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The protagonist is a woman; no she is too young and naive to be called a woman. She is a girl all of nineteen years, who having led a life of being an unwanted child, thinks that Fate is giving her a ticket to life in the form of an educated 30 year old husband. Her parents are happy that they could find a husband for their manglik daugther so soon.
From Patiala to Delhi, as Leela moves cities after her marriage, she dreams of leaving her bad days behind and seek bliss in her marital home. Alas, the reality that awaits her is different. Having been told numerous lies, she struggles to come to terms with the truth when it surfaces and shows its ugly face to her.
Her transformation from a headstrong girl to a docile wife amazes herself as she realizes how she too, like her mother whom she detested for the same reasons, put her dreams on the back burner and tried to live a life as per the norms of the society she belonged to. While this transformation amazes some, it is but a sad reality for many women in India who are forced to stop their personal pursuits and do what is expected of them. Post marital life in India is seldom what one dreams of it to be. More than the husband and the wife, the parents, the in-laws and the society decide how a married couple’s life ought to be.
Her move to Bangalore owing to her husband’s new job changes her life and brings her vis-a-vis to her old friends. The Leela from Patiala initially loathes in self pity, but soon learns that she can live a dual life one where she submits to her abusive husband and another where she is Elaa, the young girl who has it in her to fufill all her dreams. She dares to do all that her husband stops her from doing and enjoys being her online persona in real life too.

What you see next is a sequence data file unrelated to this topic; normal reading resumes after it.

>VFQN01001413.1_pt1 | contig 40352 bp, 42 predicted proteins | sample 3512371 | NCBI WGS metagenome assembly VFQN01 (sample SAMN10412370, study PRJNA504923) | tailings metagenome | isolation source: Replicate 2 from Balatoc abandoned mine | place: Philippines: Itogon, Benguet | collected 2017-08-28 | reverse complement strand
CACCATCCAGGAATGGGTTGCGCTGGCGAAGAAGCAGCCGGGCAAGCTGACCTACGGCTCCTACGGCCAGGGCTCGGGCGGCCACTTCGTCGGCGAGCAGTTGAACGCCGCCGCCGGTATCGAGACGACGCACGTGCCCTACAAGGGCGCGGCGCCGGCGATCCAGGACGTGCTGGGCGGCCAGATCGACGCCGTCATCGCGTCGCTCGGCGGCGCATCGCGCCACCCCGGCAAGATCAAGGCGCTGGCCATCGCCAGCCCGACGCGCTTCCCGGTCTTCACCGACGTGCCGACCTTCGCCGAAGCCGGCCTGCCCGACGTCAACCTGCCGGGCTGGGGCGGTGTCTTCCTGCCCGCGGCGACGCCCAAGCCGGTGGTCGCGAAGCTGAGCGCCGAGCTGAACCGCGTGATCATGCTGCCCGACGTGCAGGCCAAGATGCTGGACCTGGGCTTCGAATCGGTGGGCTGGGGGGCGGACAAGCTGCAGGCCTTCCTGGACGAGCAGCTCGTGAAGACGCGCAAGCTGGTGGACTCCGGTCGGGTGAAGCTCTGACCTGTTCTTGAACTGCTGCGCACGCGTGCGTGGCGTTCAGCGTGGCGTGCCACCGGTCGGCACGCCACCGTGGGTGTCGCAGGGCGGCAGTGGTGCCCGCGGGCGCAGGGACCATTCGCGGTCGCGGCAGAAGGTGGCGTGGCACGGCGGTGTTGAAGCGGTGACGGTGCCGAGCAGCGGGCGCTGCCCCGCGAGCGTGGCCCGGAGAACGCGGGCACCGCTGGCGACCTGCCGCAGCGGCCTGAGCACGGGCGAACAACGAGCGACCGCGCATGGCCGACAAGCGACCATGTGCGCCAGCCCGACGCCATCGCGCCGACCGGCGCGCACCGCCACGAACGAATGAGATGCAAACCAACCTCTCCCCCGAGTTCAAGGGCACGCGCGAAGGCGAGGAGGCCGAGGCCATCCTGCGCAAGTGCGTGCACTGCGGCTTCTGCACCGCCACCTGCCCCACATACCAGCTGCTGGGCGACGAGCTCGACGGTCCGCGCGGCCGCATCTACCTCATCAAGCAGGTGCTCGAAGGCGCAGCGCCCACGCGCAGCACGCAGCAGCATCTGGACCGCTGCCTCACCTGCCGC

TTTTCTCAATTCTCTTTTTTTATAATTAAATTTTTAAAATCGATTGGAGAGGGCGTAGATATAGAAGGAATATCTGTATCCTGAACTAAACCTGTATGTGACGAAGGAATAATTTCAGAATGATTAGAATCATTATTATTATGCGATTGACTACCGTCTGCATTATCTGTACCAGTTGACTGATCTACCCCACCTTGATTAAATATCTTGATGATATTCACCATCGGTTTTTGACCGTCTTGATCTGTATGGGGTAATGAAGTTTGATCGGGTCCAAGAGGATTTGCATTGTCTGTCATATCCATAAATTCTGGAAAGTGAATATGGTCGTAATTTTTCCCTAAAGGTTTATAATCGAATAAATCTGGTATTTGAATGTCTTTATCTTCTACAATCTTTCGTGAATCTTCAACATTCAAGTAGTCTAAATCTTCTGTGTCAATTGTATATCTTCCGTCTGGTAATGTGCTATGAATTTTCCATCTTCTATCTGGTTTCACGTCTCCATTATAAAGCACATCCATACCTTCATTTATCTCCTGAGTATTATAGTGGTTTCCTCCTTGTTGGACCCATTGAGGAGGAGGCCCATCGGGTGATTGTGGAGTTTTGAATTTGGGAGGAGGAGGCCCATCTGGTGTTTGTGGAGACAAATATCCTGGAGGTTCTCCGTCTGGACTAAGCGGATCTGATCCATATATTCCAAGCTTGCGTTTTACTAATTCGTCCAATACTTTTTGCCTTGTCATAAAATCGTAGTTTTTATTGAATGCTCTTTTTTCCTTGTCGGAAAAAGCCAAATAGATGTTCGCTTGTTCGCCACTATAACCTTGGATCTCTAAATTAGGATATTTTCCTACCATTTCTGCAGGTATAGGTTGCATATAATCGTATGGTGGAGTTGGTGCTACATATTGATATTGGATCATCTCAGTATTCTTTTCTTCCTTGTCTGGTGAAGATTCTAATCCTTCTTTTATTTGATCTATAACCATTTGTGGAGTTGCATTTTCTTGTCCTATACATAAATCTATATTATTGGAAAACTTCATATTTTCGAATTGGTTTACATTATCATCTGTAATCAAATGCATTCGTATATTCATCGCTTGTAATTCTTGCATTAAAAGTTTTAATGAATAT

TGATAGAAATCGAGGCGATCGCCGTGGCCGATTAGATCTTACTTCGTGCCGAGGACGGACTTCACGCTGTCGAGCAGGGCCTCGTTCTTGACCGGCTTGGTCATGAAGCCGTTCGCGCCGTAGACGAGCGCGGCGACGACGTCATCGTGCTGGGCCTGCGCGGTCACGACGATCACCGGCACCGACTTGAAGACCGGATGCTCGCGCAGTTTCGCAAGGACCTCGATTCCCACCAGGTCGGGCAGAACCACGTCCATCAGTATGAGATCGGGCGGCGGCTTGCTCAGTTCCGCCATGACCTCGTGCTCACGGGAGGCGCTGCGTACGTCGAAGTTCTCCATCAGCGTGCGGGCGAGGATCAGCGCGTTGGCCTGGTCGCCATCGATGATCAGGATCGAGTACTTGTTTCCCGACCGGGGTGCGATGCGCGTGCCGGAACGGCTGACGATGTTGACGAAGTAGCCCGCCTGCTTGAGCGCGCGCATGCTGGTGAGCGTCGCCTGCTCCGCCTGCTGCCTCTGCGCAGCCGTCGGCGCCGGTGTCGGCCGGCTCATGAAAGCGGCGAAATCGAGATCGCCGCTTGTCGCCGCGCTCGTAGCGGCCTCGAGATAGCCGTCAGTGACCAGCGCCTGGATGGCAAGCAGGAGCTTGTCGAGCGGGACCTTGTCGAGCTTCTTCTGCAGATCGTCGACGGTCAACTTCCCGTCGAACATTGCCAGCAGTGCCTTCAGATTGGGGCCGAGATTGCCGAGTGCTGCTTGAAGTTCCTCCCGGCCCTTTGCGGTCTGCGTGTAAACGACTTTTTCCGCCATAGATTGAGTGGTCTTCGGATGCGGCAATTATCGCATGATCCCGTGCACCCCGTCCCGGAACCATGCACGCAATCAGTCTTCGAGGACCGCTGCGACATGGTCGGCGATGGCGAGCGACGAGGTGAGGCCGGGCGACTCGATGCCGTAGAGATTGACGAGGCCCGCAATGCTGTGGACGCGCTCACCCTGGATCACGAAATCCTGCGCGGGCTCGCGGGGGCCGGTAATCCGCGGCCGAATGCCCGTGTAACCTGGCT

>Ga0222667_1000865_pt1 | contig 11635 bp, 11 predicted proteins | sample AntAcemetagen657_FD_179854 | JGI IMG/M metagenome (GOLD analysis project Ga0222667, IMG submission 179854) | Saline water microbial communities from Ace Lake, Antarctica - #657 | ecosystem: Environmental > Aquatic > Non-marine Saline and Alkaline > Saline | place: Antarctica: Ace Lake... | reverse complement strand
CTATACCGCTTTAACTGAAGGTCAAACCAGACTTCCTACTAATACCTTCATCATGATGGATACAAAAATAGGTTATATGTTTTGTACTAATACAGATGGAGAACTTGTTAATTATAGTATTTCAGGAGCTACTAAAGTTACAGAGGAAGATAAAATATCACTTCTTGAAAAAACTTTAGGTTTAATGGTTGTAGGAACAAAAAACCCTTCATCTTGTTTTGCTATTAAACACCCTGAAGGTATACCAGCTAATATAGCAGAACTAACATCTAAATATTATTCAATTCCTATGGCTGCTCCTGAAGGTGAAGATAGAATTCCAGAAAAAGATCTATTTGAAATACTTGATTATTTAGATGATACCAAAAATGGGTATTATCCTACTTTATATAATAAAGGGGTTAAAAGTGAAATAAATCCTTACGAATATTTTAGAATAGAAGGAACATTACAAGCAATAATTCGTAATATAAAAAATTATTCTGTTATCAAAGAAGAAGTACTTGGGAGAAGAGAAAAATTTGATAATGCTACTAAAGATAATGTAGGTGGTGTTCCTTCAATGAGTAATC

Like all lies, this too comes to an end. Reality and fiction come face to face. Her life comes to a standstill and she is left with nowhere to go and nobody to turn to. What will Leela do? Will she ever be able to confront her tormentors? Will she fulfill her dream of being an RJ and being famous?
Sujata Rajpal creates a very believable Leela, one who is not entirely free of faults, one who is not purely fictional and one with whom many women can relate to. Leela is a brilliant woman and The Other End of The Corridor brilliantly portrays her journey and her transition from a naive girl to a woman who knows the tricks to survive in this cruel world.
This is a recommended read for all women and men alike who have no clue what it is like to be a dark skinned, manglik woman in India.
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